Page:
The diffusion of a Web 2.0 product or services is, unlike to traditional consumer or industrial goods, not only based on purchase. Full acceptance of Web 2.0 platforms occurs by recurring utilization. The chapter focuses on diffusion characteristics of this innovative category of ICT products and provides management concepts for competition. The concept of critical mass is applied to different growth scenarios. Additional success factors are discussed. Particularly the permanent supervision of a platform regarding its compliance with qualitative, as well as ethical and legal standards is of great importance. Adjustments to external market conditions, proactive management, and a bilateral marketing approach are a key to lasting success within the Net Economy. Markets are never settled, due to the ever changing and oscillating conditions. The chapter shows that there is always a chance to capture a market or at least to grow against competition in a Web 2.0 setting.
Critical Mass As A Success Factor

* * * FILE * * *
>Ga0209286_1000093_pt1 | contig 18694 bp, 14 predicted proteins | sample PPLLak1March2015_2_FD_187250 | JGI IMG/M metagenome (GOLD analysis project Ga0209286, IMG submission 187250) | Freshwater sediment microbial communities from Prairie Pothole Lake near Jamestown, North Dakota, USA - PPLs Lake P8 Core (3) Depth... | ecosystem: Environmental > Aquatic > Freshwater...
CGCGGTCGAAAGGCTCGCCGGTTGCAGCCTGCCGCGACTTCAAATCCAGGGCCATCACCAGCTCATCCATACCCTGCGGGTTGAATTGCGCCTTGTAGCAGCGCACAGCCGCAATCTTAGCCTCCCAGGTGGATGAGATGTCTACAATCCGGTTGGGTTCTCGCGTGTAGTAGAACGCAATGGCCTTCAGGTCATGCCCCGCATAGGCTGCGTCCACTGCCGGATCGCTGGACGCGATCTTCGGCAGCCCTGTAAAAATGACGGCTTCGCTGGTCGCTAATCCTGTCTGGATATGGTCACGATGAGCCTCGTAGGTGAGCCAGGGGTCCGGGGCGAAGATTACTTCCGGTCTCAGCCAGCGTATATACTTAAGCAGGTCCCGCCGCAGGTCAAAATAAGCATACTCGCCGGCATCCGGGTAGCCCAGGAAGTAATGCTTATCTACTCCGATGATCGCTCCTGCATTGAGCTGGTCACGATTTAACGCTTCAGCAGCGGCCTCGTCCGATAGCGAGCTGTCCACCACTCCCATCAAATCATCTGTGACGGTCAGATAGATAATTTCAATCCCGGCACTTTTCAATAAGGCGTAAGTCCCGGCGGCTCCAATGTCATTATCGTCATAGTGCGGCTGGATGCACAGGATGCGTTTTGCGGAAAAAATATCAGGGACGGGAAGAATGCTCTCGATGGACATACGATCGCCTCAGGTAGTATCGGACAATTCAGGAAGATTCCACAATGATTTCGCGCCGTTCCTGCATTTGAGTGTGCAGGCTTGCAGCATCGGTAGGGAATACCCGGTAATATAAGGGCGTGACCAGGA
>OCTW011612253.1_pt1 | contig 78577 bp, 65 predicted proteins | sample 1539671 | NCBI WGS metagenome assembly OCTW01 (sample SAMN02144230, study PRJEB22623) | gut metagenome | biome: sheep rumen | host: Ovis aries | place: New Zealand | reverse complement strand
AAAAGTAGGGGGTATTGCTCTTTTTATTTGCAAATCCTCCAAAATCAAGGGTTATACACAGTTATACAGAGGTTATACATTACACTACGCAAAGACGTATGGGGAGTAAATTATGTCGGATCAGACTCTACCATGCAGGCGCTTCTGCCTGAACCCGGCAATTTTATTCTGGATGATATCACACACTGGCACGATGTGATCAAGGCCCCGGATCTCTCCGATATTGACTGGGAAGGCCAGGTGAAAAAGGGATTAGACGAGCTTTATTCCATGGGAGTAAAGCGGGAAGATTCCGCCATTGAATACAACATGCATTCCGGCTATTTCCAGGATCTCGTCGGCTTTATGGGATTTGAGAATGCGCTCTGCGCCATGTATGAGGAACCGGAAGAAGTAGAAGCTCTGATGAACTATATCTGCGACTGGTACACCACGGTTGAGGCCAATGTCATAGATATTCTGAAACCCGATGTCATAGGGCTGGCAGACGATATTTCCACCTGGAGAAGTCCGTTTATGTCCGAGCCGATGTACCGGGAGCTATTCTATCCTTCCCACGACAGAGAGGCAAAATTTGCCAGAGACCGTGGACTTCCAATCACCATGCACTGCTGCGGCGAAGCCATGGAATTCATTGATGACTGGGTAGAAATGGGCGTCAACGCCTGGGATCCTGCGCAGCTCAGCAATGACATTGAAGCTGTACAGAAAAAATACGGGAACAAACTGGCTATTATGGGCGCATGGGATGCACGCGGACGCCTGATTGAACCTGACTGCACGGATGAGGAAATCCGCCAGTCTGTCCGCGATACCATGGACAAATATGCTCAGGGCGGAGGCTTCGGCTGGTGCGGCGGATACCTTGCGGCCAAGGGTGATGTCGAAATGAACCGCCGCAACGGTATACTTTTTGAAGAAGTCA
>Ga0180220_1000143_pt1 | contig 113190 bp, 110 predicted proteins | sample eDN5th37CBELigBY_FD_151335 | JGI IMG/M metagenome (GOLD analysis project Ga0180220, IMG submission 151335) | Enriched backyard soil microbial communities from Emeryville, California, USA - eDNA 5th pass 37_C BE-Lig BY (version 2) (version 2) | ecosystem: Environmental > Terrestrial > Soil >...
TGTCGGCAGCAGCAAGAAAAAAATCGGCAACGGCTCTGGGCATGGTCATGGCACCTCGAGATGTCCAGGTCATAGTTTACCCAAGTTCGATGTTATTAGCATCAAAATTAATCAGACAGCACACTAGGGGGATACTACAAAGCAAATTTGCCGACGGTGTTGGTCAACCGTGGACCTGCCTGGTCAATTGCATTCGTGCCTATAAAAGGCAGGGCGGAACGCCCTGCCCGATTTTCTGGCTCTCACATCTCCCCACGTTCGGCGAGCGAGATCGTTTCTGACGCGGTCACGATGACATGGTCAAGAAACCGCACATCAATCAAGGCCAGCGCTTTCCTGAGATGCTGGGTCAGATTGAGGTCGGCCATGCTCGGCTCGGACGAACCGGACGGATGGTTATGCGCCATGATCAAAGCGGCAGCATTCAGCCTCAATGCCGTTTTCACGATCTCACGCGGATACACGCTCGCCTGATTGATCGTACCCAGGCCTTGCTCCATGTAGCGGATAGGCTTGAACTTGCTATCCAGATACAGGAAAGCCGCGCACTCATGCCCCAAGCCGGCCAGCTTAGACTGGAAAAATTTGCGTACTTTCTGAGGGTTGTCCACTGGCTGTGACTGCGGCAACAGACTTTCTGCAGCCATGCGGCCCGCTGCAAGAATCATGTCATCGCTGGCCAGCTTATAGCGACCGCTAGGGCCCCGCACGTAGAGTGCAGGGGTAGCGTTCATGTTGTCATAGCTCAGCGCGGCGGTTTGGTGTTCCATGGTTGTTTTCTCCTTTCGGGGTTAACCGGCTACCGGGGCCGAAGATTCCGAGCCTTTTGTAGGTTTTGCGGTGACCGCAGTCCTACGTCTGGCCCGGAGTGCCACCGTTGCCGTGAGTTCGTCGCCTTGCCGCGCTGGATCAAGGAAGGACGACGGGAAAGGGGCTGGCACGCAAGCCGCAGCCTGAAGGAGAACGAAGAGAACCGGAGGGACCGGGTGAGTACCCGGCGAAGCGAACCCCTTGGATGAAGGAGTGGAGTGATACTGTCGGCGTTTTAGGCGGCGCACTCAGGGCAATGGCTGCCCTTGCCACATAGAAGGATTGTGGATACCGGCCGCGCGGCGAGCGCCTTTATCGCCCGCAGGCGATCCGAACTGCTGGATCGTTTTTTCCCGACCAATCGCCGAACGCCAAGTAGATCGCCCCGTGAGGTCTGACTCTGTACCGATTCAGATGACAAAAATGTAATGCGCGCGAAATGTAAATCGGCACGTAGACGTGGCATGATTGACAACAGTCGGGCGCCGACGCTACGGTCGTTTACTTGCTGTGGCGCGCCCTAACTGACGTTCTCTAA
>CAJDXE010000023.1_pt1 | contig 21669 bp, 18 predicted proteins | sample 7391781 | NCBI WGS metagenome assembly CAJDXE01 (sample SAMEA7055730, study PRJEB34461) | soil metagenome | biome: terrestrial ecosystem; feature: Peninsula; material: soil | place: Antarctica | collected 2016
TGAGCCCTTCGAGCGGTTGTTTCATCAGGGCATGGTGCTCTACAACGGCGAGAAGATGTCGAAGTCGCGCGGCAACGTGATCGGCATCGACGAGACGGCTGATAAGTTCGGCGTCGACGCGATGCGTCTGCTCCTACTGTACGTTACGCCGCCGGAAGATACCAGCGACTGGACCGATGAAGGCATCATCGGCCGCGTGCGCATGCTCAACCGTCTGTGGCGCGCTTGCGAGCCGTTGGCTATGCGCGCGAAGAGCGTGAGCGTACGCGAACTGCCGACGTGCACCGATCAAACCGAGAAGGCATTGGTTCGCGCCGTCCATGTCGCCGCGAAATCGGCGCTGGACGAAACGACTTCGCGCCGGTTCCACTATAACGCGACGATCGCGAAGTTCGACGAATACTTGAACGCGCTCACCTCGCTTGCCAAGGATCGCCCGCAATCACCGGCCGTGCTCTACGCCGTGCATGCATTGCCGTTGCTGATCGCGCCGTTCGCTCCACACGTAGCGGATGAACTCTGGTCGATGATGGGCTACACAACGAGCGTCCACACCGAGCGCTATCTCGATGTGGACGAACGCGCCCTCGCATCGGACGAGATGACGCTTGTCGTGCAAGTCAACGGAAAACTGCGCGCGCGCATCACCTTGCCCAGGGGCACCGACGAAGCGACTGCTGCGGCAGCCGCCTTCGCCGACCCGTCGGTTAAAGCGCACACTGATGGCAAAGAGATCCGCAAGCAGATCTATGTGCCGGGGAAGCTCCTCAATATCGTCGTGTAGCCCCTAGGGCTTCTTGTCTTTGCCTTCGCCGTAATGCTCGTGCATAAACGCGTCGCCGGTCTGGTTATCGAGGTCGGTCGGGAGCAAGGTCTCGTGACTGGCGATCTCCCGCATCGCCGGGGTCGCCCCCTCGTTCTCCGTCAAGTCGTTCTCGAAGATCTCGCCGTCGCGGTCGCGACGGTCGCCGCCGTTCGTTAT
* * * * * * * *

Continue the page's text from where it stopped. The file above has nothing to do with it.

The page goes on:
The extension of electronic networks and the use of information and telecommunication technologies for the digitalization of value creation lead to a new economic dimension (Lumpkin & Dess, 2004). This newly established level of value creation, the so-called Net Economy, provides room for innovative business models and successful start-up firms (Kollmann, 2006). An increasing number of companies participate in the economic potential of the internet which leads to a rising level of competition. Competing players either win a market and participate in a stable and sustainable business development or fail with their idea within a short period of time (Shapiro & Varian, 1999). The roots of this phenomenon are derived from an economies of scale effect that keeps aggravating itself instead of declining. Every new user of an offered platform (community or marketplace) helps to raise the value of a network and makes it even more attractive for further participants. A higher number of communication and transaction activities are the possible outcome. A rising quantity of community members also increases the perceived attractiveness (site stickiness) of a platform. This can be illustrated by the following two examples: A rising number of members subscribing to an E-Community (Kollmann, 2006) raises the chance to meet likeminded individuals or to receive answers to posted questions. Also a rising number of users to an E-Marketplace (Kollmann, 2006) rises the probability to find interested customers for offered products of a supplier.